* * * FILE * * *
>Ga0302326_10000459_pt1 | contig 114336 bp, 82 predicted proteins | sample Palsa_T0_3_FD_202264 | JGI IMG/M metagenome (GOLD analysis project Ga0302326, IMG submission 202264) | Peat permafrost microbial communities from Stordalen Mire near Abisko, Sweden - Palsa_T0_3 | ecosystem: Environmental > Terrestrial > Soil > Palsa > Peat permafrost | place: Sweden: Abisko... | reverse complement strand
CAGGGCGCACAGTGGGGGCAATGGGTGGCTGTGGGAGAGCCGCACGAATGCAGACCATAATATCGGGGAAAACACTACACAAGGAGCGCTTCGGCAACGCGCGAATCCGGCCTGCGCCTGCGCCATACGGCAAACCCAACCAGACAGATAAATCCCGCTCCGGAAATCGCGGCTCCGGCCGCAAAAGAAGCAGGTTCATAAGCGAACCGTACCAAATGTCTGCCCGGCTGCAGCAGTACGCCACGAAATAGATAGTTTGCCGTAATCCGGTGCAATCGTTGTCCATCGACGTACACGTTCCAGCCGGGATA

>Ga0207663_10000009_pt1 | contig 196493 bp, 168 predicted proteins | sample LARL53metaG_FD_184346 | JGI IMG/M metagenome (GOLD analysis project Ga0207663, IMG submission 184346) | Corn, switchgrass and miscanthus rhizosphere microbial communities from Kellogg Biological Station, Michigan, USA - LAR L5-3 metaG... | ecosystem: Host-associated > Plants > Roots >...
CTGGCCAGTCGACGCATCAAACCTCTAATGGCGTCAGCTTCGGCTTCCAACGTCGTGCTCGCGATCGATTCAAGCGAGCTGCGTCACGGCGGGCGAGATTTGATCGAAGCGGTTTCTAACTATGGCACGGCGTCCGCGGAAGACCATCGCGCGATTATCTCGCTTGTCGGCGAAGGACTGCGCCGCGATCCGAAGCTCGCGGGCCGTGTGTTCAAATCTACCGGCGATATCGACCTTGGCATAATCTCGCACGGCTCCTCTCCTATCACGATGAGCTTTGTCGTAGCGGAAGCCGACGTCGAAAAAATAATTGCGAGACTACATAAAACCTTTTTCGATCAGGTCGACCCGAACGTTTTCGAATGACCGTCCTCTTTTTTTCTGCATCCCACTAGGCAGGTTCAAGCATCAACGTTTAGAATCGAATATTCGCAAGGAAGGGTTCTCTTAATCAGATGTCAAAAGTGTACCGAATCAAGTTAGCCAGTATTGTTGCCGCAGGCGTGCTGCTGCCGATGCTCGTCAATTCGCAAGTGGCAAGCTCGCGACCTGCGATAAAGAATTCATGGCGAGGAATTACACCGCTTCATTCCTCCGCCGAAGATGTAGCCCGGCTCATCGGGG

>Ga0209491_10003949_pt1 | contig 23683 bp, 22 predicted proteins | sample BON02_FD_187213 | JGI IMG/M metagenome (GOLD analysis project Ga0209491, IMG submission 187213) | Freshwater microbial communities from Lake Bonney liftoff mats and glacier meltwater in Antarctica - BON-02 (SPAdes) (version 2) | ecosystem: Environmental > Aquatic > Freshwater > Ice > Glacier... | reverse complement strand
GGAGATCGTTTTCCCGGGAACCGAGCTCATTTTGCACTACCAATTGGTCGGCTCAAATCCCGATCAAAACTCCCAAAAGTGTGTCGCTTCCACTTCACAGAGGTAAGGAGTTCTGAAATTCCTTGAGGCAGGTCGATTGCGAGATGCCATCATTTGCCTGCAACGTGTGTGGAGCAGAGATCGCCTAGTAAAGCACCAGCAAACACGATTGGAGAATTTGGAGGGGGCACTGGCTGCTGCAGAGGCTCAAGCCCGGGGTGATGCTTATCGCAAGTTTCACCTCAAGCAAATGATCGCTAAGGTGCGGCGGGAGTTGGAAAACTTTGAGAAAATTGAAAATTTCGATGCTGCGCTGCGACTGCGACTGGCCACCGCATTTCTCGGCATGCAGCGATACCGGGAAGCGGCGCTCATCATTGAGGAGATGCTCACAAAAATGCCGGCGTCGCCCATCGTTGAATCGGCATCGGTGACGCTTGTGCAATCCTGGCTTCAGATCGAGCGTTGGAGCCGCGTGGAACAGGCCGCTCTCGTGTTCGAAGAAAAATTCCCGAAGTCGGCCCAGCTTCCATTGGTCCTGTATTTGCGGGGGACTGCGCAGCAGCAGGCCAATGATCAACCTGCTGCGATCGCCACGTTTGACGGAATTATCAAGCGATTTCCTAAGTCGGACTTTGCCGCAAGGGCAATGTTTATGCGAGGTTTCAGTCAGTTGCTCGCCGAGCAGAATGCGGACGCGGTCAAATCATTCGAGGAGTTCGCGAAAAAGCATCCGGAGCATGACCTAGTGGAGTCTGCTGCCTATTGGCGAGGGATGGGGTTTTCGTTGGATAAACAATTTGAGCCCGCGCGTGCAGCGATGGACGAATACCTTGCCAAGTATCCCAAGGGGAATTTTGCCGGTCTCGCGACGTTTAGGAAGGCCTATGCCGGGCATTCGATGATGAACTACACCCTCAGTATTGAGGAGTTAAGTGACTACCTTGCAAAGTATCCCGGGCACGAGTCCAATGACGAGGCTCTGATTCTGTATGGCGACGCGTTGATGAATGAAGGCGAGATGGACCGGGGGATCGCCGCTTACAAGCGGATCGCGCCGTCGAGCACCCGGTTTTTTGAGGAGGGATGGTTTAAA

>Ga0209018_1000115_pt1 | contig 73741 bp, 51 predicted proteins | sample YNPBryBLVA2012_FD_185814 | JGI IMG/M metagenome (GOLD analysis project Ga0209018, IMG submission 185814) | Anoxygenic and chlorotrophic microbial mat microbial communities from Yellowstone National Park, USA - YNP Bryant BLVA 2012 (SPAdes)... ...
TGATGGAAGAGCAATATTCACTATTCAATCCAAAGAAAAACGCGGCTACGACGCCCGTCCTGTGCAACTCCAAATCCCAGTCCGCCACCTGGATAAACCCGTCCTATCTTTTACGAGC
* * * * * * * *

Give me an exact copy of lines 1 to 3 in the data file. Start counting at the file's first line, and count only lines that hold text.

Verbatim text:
>Ga0302326_10000459_pt1 | contig 114336 bp, 82 predicted proteins | sample Palsa_T0_3_FD_202264 | JGI IMG/M metagenome (GOLD analysis project Ga0302326, IMG submission 202264) | Peat permafrost microbial communities from Stordalen Mire near Abisko, Sweden - Palsa_T0_3 | ecosystem: Environmental > Terrestrial > Soil > Palsa > Peat permafrost | place: Sweden: Abisko... | reverse complement strand
CAGGGCGCACAGTGGGGGCAATGGGTGGCTGTGGGAGAGCCGCACGAATGCAGACCATAATATCGGGGAAAACACTACACAAGGAGCGCTTCGGCAACGCGCGAATCCGGCCTGCGCCTGCGCCATACGGCAAACCCAACCAGACAGATAAATCCCGCTCCGGAAATCGCGGCTCCGGCCGCAAAAGAAGCAGGTTCATAAGCGAACCGTACCAAATGTCTGCCCGGCTGCAGCAGTACGCCACGAAATAGATAGTTTGCCGTAATCCGGTGCAATCGTTGTCCATCGACGTACACGTTCCAGCCGGGATA

>Ga0207663_10000009_pt1 | contig 196493 bp, 168 predicted proteins | sample LARL53metaG_FD_184346 | JGI IMG/M metagenome (GOLD analysis project Ga0207663, IMG submission 184346) | Corn, switchgrass and miscanthus rhizosphere microbial communities from Kellogg Biological Station, Michigan, USA - LAR L5-3 metaG... | ecosystem: Host-associated > Plants > Roots >...